The Aging Brain: From Physiology to Neurodegeneration

The Aging Brain: From Physiology to Neurodegeneration

Rashi Rajput (Jaypee Institute of Information Technology, India), Ramneek Kaur (Jaypee Institute of Information Technology, India), Rishika Chadha (Jaypee Institute of Information Technology, India), Shalini Mani (Jaypee Institute of Information Technology, India), Rachana R. (Jaypee Institute of Information Technology, India), Harleen Kaur (Amity Institute of Biotechnology, India) and Manisha Singh (Jaypee Institute of Information Technology, India)
DOI: 10.4018/978-1-5225-5282-6.ch001

Abstract

Neurodegeneration is the progressive and gradual dysfunction and loss of axons in the central nervous system. It is the main pathological characteristic of chronic and acute neurodegenerative conditions like Alzheimer's disease (AD), Parkinson's disease (PD), and multiple sclerosis (MS). The usual aspects of pathogenesis of disease can be abridged with regards to the downstream implications of uncontrollable protein oligomerization and aggregation from postmitotic cells. The brain structure constantly changes in normal aging without any dysfunction accompanying the structural changes in brain. The decline in cognitive capabilities, for example, processing speed, memory, and functions related to decision making are the sign of healthy aging. The reduction in brain volume in healthy aging is possibly related to neuronal loss at some marginal extent. The following chapter discusses the structural and functional alterations in the brain in ageing and neurodegeneration.
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Introduction

Aging of the brain is described through various anatomical, molecular and functional changes directing to enhance susceptibility to numerous diseases (Glorioso, Oh, Douillard, & Sibille, 2011). During aging, structural brain changes include volumetric shrinkage of brain and change in specific brain morphology in some region (Peters, 2006). Apart from the damage in structural integrity and neural plasticity, progressive declining in reserves of cellular homeostatic and variation in the mechanism of calcium dependent signaling has been recommended as the significant events associated in brain aging (Cai & Tammineni, 2017). Brain aging is also associated with some chemical and molecular alteration such as changes in hormones and neurotransmitter levels, accelerated formation of reactive oxygen species (ROS), dysfunctioning of mitochondria, accretion of nuclear and mitochondrial DNA damage convoyed by age related failure in DNA repairing and aggregation of intracellular and extracellular proteins (Wallace, 2010). Such severe changes in cellular and molecular levels cause difficulties in regular activities like attention, sleep, language, speech, decision making and cognitive abilities like work memory and long term memory (Alhola & Polo-Kantola, 2007). Higher-order brain system breakdown in aging is associated partially to myelinated fibres disruption which connects neurons to various cortical regions. Though the minimal neuronal loss in most of the cortical region is a part of normal brain aging, variation in synaptic physiology of neurons aging may participate in alteration of connectivity and higher order integration (Bishop, Lu, & Yankner, 2010). Significantly, these changes reduced down the coordination of brain activity which leads to weak performance in numerous cognitive domains.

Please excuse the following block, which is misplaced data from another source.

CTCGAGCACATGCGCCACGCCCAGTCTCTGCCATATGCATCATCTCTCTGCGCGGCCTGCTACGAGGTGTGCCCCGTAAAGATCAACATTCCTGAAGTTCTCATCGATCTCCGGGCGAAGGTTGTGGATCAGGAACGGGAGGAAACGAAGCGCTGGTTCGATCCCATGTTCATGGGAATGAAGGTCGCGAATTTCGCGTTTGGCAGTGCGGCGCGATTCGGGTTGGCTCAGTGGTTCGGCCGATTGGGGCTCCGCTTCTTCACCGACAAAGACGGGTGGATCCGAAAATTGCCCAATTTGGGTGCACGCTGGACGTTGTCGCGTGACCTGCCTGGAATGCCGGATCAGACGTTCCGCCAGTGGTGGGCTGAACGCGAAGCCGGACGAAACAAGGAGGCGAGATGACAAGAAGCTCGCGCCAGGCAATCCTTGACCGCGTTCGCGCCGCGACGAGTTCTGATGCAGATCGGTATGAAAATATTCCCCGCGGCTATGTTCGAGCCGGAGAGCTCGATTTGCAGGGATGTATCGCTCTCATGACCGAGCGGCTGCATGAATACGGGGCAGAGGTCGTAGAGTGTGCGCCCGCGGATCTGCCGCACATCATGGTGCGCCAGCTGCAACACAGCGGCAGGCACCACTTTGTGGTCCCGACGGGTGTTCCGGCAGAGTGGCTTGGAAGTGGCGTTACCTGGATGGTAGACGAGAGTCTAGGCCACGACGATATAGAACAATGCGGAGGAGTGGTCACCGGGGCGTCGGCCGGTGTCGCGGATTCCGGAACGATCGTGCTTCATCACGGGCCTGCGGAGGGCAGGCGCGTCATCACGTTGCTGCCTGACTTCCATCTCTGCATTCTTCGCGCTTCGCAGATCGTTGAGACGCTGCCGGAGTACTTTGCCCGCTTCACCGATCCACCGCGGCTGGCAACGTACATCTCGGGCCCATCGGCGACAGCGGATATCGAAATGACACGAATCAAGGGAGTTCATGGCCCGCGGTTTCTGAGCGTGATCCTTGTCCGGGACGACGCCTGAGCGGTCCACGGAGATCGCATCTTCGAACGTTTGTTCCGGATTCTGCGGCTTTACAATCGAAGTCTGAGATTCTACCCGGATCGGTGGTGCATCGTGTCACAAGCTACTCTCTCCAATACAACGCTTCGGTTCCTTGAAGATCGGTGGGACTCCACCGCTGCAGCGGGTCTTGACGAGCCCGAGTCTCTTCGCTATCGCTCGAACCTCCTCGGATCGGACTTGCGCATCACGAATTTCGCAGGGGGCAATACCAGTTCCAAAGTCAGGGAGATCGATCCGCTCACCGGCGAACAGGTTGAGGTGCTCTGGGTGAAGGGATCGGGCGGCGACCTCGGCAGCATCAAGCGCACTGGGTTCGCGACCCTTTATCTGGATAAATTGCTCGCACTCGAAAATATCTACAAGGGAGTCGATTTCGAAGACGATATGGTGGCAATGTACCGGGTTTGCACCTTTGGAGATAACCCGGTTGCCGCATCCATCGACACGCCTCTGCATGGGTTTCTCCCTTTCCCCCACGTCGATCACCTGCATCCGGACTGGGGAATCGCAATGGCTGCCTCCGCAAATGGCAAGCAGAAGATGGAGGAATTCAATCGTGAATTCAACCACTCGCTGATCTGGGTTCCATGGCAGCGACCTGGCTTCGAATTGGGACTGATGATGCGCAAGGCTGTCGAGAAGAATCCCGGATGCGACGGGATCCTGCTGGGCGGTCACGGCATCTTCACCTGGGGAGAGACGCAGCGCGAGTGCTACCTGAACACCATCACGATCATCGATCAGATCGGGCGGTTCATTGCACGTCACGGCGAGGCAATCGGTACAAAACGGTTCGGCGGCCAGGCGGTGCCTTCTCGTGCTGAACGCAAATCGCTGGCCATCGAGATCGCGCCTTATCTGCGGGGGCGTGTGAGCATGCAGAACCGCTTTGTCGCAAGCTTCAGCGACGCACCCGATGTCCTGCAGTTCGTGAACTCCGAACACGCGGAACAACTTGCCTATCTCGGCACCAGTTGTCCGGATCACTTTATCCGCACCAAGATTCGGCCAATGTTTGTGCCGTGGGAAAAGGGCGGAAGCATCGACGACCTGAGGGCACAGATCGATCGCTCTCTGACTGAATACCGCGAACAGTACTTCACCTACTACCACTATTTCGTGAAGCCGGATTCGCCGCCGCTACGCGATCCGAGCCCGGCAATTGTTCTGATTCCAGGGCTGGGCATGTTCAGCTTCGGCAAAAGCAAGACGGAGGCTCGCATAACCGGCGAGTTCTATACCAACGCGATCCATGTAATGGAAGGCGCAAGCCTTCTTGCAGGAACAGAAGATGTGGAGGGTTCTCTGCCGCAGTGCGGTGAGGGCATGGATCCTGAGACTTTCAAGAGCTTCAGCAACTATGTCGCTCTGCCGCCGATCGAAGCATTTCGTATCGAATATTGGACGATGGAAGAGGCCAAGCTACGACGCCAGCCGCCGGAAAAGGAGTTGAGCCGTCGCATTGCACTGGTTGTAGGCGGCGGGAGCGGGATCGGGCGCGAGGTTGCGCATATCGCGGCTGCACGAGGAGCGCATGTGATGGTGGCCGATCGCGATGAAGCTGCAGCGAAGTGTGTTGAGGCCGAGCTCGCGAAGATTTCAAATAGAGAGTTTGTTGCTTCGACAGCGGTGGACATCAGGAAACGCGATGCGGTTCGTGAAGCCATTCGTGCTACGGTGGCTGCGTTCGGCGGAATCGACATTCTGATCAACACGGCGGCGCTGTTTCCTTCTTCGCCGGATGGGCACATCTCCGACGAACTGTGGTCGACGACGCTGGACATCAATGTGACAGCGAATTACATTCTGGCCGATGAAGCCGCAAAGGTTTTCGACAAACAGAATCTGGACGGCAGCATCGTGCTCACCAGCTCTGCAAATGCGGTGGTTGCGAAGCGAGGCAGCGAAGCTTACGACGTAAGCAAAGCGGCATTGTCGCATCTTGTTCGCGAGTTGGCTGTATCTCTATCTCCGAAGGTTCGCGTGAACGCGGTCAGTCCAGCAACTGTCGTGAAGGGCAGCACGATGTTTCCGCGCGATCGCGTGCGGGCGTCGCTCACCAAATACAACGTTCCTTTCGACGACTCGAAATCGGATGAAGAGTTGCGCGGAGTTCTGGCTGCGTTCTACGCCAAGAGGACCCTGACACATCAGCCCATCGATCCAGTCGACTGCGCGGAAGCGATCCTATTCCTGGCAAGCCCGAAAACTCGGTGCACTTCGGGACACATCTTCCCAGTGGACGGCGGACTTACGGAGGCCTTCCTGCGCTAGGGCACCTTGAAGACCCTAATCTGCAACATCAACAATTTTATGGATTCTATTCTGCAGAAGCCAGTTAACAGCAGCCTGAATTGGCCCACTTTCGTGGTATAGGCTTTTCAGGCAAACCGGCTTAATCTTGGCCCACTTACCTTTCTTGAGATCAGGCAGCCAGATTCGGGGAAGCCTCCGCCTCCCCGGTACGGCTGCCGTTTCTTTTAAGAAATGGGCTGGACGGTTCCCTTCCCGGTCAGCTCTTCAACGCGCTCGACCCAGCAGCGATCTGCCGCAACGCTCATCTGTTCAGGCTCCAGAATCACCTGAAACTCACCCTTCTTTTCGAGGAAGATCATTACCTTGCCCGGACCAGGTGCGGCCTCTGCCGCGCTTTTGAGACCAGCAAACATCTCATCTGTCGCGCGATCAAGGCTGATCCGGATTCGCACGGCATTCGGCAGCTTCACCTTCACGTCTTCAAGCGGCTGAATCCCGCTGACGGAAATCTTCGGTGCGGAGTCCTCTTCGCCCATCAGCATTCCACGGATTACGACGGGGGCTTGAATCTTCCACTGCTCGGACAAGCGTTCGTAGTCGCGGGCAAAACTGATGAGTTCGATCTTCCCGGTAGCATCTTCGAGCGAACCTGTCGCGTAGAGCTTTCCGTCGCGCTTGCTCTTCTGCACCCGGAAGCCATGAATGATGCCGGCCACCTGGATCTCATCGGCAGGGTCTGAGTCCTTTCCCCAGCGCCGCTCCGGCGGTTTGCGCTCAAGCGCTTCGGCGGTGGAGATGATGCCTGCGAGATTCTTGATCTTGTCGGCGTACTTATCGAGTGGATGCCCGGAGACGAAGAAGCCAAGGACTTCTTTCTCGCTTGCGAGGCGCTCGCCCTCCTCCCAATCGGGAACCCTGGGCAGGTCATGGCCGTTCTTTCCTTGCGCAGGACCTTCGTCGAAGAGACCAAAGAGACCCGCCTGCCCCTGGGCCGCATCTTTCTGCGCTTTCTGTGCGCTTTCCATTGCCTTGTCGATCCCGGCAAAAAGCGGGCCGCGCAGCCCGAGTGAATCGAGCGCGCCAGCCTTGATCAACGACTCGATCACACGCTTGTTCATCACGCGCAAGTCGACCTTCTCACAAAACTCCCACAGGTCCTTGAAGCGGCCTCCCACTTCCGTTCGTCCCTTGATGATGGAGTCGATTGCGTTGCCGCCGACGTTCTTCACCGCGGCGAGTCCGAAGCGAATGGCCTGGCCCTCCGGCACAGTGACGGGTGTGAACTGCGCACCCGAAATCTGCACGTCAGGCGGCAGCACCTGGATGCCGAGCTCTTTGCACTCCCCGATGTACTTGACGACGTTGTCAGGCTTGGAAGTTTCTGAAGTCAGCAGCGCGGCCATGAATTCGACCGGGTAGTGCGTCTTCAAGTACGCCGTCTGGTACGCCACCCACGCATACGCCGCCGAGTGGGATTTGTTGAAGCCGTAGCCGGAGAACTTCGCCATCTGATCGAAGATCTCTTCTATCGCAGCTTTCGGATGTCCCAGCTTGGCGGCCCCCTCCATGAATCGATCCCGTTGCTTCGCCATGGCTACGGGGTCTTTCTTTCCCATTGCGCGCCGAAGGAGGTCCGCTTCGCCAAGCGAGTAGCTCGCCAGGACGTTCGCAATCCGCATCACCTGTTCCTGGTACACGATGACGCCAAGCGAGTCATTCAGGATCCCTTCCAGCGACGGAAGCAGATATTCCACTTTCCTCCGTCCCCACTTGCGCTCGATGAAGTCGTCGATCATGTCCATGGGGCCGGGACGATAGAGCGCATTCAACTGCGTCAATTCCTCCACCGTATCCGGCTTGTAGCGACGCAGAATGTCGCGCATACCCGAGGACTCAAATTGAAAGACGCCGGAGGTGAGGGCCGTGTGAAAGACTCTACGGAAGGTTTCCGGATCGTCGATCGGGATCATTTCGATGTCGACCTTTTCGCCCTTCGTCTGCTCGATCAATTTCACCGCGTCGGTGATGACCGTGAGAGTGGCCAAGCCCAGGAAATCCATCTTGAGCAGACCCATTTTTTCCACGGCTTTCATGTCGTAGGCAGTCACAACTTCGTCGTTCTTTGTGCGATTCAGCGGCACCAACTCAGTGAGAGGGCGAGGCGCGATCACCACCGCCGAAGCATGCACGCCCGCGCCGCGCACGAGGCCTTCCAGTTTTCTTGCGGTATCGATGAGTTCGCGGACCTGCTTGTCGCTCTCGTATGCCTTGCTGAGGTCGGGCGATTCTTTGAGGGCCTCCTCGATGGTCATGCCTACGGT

Neurodegeneration is continuous loss of structural and functional properties of neurons corresponds to some pathological conditions which including neurons death (Gorman, 2008). In manner, neurodegenerative disorders (NDs) signify a huge assembly of neurological disorders with varied pathological and clinical expressions disturbing particular neuronal sets in detailed functional anatomic systems that progress in a persistent manner (Lin & Beal, 2006). Different NDs like PD, AD, Huntington disease (HD) and amyotrophic lateral sclerosis (ALS) are common in therapeutic research studies. NDs are mostly characterized through the factors like genetic risk factors, certain age ranges, courses of progression, clinical symptoms, dysfunctioning and neuronal death particular biochemical abnormalities, and presence of extracellular and intracellular protein (Kovacs, 2016). In the advance study, the beginning of NDs are instigated by the protein aggregation which are called proteinopathies (Shelkovnikova, Kulikova, Tsvetkov, Peters, Bachurin, Bukhman, et al., 2012). In this case, the aggregation of soluble monomers or oligomers cause toxic conditions subjected to consideration like some slight variations in the synthesis of α-synuclein and tau protein cause the occurrence of certain stressful condition which lead to PD and frontotemporal dementia respectively (Wang & Roberts, 2010). For these proteins, it is common that the holoprotein comparatively or entirely benign and with a series of cleavage of these protein lead to the production of toxic species or fragments. Likely, the rate of full length protein production is not a significant issue with respect to the rate of cleavage level of that protein. The example of ongoing studies on this fact is the cleavage of full-length amyloid precursor protein (APP) resulted to the production of toxic product called amyloid β (Aβ) peptide which get aggregated onto the neurons and cause AD (O'Brien & Wong, 2011). Similarly, this toxic-fragment model appears to be appropriate to some polyglutamine diseases like spinocerebellar ataxia type 3 and HD (Shao & Diamond, 2007). This notion also proves to be helpful in therapeutically tracing of NDs. The chapter highlights the physiological functioning of brain, structural and functional brain changes in ageing and neurodegeneration. The chapter also focusses on the factors which are responsible for aging and neurodegeneration.

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